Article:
It seemed to take forever, but our tomatoes are finally ripe for the picking! What a pleasant surprise on our return from Michigan to find that all four varieties bore fruit that was ready to eat. Check out the four varieties we’ve been enjoying below.
Variety #1: Paul Robeson
Named for Paul Robeson, an unbelievable renaissance man and champion of the Civil Rights Movement, this tomato does not grow to be particularly large, but its lack of size is more than made up for with beauty and taste. The skin and flesh of the Paul Robeson tomato goes from deep red to dark green and purple. It has an earthy-sweet tomato taste, and is not overly juicy. Eaten right out of the garden or on BLT’s (as we did) this was a very pleasant tomato. It was my favorite, and a close second for Rebecca.
Variety #2: Blush
What a surprise! This oddly shaped tomato tastes refreshing and sweet, but not cloyingly sweet. When ripe, the skin becomes pink-orange, with vertical stripes. Larger than cherry tomatoes but slightly smaller than plum, these are perfect in salads or right off the plant. We have had to pace ourselves in consuming these because they are just so good. (Mainly I had to keep Rebecca from eating them all. They were definitely her favorite.)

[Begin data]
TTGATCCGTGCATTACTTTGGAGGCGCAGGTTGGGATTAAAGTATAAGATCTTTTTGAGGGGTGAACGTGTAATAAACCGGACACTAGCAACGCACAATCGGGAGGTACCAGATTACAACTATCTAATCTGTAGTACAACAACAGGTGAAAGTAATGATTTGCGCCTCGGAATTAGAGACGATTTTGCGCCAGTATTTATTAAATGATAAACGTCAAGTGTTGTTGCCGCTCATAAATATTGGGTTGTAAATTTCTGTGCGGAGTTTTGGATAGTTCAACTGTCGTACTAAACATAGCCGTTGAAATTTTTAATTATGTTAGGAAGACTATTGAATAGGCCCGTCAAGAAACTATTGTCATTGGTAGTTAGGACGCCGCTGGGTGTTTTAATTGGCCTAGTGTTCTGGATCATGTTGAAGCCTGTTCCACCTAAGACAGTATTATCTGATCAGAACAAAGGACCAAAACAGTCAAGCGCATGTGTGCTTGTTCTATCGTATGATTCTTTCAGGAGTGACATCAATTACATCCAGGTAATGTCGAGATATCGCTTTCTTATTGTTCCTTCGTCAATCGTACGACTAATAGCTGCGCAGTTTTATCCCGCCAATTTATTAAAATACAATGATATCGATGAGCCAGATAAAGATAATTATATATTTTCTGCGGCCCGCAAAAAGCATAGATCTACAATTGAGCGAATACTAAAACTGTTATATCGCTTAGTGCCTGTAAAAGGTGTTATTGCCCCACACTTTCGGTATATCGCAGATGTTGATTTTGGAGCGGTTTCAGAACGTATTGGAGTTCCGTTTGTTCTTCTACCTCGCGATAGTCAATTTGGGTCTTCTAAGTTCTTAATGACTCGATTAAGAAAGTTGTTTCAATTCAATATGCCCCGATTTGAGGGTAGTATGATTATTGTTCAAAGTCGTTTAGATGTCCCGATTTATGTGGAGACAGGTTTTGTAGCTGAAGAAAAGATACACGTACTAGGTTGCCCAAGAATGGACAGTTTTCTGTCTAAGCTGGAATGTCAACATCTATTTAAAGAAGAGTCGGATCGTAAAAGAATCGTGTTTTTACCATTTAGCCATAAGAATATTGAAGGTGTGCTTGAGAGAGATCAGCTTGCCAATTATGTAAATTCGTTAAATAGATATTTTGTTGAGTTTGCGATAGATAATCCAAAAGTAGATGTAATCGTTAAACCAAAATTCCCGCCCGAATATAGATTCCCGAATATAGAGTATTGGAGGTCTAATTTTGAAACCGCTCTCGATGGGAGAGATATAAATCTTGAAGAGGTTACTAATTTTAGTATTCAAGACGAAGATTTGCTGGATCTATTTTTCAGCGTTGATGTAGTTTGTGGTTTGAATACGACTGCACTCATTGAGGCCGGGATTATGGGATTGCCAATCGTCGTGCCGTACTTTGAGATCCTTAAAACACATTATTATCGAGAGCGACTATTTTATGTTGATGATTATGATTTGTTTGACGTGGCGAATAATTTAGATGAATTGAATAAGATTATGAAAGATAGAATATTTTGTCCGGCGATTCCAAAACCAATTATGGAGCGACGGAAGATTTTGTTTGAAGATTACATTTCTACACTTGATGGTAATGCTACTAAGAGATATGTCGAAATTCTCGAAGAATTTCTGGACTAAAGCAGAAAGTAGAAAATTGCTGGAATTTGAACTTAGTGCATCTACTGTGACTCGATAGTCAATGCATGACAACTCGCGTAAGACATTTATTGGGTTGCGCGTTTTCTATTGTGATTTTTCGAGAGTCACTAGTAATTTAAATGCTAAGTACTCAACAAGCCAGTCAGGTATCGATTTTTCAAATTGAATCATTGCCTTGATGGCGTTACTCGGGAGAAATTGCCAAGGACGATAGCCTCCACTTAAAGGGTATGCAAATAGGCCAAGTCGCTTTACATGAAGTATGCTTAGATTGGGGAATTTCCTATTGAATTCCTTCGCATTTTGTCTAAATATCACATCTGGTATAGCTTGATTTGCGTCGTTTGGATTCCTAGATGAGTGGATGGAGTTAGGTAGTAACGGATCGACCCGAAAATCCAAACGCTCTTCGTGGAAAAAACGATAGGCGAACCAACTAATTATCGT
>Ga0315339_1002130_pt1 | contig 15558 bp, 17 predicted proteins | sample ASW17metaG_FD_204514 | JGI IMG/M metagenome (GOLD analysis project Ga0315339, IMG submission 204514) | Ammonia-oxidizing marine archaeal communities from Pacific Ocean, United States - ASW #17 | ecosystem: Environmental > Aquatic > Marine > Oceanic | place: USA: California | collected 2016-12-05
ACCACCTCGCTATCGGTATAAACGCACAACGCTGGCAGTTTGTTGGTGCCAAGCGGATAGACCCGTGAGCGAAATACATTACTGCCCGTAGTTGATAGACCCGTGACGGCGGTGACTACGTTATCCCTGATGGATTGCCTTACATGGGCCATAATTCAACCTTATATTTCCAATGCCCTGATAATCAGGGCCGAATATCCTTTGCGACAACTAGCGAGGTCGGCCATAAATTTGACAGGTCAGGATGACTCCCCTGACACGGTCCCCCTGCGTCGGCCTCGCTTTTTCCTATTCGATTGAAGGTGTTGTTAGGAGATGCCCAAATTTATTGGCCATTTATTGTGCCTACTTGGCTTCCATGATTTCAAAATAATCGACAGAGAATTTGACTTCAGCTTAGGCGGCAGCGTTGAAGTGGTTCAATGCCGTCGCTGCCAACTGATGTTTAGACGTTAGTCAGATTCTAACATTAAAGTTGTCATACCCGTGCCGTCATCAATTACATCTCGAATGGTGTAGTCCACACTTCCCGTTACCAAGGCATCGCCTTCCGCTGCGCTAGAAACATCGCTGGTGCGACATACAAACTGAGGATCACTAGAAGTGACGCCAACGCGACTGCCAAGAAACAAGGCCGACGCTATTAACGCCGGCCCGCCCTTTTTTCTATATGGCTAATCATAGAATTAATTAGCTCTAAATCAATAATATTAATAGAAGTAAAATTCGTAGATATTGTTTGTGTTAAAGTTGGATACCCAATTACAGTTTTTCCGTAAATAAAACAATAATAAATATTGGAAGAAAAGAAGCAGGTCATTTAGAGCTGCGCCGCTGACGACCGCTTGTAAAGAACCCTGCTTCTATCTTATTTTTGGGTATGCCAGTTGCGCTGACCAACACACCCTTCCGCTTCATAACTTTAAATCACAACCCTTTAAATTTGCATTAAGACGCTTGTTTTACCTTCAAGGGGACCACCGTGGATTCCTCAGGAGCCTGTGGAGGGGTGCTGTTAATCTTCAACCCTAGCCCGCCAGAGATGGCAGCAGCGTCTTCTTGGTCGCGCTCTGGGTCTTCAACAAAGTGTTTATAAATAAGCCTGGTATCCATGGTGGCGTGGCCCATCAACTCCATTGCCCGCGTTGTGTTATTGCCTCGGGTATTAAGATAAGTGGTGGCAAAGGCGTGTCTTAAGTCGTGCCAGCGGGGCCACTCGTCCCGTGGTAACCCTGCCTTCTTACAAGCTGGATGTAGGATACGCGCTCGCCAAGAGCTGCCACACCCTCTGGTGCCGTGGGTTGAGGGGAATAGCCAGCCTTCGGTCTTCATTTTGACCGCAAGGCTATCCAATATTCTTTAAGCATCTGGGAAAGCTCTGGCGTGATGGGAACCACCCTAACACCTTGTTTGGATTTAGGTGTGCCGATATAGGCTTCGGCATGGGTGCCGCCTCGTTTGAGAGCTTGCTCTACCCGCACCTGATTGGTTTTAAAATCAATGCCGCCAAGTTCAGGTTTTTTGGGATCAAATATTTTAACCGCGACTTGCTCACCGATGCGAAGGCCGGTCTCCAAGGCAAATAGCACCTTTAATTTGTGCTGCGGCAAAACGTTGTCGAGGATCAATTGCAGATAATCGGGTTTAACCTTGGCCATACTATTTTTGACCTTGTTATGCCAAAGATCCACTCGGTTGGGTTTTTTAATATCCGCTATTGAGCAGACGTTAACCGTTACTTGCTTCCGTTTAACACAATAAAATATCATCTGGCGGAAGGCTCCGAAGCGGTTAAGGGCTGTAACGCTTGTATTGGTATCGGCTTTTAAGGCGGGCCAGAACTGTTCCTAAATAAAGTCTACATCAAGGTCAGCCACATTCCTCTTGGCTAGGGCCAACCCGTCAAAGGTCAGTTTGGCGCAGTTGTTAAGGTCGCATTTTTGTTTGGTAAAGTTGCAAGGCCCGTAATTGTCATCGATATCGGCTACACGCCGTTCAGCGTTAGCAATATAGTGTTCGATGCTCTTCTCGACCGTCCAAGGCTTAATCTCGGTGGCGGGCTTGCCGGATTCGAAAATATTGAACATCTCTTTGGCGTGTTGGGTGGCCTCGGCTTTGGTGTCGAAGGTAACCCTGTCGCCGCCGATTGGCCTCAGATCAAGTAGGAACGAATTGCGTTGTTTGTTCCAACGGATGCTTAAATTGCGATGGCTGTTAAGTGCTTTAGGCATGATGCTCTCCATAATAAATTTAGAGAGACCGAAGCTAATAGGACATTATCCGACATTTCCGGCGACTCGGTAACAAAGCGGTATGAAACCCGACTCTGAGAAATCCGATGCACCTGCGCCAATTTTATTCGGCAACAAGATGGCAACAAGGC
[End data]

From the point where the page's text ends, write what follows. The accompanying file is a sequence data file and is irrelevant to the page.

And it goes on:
Variety #3: Marvel Striped
These beauties ripen to fruits weighing 1-1.5 lbs! They are yellow and streaked with orange and red and heavily ribbed. Originating in the Zapotec civilization of Mexico, the tomato has a mild taste but is juicy and very refreshing. Cooking marvels is unheard of, since they lose their show-stopping colors inside and out. This wasn’t quite flavorful enough to hold up in a BLT, but it’s a great knife-and-fork tomato.
Varitey #4: Jelly Beans
Jelly Beans are a high-yield hybrid tomato. That doesn’t make them sound particularly delicious, I know, but they happen to be perfectly sweet (hence the name) and satisfying. They hold up very well after picking and are the perfect accompaniment to a green salad. Fruits are small and oval, similar to the size of a red grape.
Being able to eat these tomatoes makes me really excited for the second planting this fall (we get two in South Carolina). What will be next? Cherokee Purple? Brandywine? Green Zebra? Dixie Golden Giant?
What’s your favorite variety?